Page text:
What would you do if you were outnumbered by three brothers who balked at taking you to catch tadpoles or ride a water buffalo? Evy read and drew; then, she wrote. Short stories mostly, now lost in the many moves she’s made since. In high school, that solitary existence paid off when she got to be editor-in-chief of the school paper.
She’s lived in many places, in and out of this country. She’s a flâneuse—a female observer-wanderer—who’s traveled to Asia and many parts of Europe. Often, she’s ended in Paris to stay for a few months.
The mind is what fascinates her and, maybe, that’s why she worked in mental health programs, not providing services but researching, evaluating, and developing them. Her work required a lot of writing primarily addressed to academics and bureaucrats and she’s been striving ever since to write more like normal people.
Words fascinate her as well. She’s seduced by beautiful prose. Those of writers like Evelyn Waugh (e.g., Brideshead Revisited), Robert Hughes (particularly Shock of the New), and even BF Skinner, a social scientist (of behaviorist persuasion) whose seminal textbook Science and Human Behavior reads like a long engaging essay.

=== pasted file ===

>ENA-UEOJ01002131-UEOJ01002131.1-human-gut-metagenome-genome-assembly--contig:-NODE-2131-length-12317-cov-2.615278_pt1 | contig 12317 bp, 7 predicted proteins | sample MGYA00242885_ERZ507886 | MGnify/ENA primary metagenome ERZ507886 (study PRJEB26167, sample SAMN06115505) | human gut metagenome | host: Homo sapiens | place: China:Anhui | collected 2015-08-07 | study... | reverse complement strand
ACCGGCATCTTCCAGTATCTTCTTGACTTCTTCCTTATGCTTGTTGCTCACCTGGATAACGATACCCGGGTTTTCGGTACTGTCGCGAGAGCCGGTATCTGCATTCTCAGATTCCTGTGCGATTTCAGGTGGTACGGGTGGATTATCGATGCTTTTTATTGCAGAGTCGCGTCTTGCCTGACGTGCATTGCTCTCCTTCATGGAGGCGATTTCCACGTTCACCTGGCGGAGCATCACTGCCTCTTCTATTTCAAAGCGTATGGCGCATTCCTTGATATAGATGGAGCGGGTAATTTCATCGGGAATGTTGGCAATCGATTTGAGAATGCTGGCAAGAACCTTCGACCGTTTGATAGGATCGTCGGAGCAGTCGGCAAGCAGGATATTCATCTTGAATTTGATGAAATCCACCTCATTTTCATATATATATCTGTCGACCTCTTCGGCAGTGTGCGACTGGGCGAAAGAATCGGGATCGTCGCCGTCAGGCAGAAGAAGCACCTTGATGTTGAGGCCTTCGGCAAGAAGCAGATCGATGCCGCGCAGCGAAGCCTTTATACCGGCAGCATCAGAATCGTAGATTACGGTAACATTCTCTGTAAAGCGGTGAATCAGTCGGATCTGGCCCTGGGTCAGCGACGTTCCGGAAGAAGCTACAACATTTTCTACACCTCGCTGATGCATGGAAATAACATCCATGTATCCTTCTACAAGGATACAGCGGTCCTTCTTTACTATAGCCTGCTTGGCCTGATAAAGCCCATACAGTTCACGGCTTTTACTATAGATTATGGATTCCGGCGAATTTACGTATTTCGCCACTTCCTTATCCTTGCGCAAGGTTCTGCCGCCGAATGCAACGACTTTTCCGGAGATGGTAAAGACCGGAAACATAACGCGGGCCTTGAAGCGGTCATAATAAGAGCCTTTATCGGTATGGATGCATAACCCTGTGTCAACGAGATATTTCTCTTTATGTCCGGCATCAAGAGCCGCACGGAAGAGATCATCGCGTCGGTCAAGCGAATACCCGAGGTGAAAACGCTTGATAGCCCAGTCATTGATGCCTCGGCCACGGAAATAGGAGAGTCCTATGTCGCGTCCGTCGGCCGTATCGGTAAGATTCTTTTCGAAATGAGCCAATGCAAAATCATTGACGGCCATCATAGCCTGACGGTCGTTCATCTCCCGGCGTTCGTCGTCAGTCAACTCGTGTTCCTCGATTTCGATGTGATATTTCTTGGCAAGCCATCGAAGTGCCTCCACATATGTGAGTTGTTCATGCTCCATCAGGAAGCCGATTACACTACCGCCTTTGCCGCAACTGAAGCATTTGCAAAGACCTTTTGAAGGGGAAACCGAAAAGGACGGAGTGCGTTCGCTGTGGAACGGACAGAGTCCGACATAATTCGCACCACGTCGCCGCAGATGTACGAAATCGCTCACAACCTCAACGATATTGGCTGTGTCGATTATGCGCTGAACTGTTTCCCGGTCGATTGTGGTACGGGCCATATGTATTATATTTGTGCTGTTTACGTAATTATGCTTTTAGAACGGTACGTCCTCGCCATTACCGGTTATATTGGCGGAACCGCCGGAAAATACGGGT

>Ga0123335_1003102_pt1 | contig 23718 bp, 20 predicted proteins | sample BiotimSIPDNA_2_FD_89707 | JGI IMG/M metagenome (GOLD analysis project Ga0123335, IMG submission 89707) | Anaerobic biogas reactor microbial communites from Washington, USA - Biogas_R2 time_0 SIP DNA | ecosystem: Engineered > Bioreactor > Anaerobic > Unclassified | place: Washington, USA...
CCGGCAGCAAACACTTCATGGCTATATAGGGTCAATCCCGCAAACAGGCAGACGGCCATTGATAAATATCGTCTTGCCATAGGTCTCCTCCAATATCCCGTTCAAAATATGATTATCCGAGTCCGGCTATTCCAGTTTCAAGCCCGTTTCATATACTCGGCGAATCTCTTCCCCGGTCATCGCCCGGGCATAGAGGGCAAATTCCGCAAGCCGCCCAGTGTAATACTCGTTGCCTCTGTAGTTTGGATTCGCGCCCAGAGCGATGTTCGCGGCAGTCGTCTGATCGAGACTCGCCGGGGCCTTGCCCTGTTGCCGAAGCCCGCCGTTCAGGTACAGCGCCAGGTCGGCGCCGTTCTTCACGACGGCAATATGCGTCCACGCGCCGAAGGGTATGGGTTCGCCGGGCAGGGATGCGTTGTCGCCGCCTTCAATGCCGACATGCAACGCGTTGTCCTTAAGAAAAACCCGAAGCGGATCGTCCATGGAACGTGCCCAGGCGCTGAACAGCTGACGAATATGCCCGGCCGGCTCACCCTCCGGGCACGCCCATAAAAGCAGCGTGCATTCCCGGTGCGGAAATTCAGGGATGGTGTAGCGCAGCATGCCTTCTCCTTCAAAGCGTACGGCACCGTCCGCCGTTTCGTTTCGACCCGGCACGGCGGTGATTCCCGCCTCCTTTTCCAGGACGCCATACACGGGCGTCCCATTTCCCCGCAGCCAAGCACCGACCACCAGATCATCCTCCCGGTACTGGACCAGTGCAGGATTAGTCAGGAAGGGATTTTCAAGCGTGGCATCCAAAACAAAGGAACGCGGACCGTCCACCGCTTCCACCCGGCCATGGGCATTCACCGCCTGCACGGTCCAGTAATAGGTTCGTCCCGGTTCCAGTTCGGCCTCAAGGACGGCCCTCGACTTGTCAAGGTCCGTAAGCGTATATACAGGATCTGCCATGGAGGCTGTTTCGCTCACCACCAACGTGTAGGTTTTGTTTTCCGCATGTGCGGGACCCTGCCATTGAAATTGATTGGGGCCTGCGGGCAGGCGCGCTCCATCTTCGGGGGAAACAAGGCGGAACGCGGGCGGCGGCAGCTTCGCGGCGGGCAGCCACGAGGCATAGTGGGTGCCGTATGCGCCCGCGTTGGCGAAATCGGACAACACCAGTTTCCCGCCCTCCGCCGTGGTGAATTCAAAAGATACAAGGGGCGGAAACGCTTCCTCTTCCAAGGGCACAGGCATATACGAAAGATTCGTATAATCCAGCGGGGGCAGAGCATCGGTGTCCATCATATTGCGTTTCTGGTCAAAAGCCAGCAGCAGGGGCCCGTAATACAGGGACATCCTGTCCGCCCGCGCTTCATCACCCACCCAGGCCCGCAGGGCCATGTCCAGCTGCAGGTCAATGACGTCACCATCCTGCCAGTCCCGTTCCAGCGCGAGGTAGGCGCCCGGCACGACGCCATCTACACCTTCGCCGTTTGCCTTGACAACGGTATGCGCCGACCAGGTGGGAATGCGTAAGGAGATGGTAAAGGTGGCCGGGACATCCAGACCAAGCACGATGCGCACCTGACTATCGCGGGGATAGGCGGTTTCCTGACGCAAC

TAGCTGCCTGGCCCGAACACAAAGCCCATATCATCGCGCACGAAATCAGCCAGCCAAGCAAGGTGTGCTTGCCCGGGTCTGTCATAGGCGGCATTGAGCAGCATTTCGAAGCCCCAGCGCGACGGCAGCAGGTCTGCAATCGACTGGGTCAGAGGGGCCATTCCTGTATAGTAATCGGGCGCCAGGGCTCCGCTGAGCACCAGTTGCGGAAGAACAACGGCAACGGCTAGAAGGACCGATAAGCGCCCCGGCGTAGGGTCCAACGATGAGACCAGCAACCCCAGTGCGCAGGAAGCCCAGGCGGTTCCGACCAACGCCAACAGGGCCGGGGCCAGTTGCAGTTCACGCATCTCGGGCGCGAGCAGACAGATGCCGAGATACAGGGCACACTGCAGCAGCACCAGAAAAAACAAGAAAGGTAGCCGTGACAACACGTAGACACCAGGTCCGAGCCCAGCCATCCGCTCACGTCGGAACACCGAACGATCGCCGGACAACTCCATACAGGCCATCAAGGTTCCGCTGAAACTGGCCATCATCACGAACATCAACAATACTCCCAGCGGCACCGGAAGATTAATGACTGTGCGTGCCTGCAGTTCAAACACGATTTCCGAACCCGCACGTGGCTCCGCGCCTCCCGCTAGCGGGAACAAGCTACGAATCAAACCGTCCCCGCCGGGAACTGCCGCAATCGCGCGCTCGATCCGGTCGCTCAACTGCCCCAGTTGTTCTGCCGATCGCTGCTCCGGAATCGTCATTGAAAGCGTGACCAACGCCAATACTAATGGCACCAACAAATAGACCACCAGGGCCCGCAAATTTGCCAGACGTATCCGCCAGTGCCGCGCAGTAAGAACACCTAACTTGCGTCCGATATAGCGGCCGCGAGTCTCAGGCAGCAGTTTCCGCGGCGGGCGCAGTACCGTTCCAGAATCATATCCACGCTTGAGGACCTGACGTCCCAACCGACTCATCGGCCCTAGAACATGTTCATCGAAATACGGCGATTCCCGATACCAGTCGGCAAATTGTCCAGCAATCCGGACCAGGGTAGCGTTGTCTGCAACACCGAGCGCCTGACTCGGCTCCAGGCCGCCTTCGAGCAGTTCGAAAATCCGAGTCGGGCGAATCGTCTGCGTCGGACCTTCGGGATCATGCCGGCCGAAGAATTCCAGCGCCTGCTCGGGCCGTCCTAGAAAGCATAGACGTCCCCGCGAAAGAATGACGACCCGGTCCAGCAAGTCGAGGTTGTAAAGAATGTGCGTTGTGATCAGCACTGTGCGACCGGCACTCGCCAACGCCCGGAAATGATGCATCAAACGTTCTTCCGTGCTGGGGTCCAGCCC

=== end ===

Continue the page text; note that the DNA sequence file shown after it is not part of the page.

She’s sucker for happy endings, and an admirer of Jane Austen’s approach to women’s fiction. She’s taken her well-honed skills of observation and her passion for writing fiction to create stories that meld happiness and history, romance and reality. She explores protagonists’ thoughts, emotions, inner conflicts, insecurities, and struggles to reach balance and grow.
A Quirk or Two:
- She took swimming lessons but never really learned to swim―rather pathetic for one who’s basically an island girl. So she did folk dancing and hula until work and motherhood stopped her.
- She’s hopelessly in love with Paris, and yes, sometimes she wishes she lived there.
- She deliberately failed physics at university so her parents (who paid all school fees) would let her shift from chemistry to psychology. Actually, she wanted to be a journalist, but one must compromise.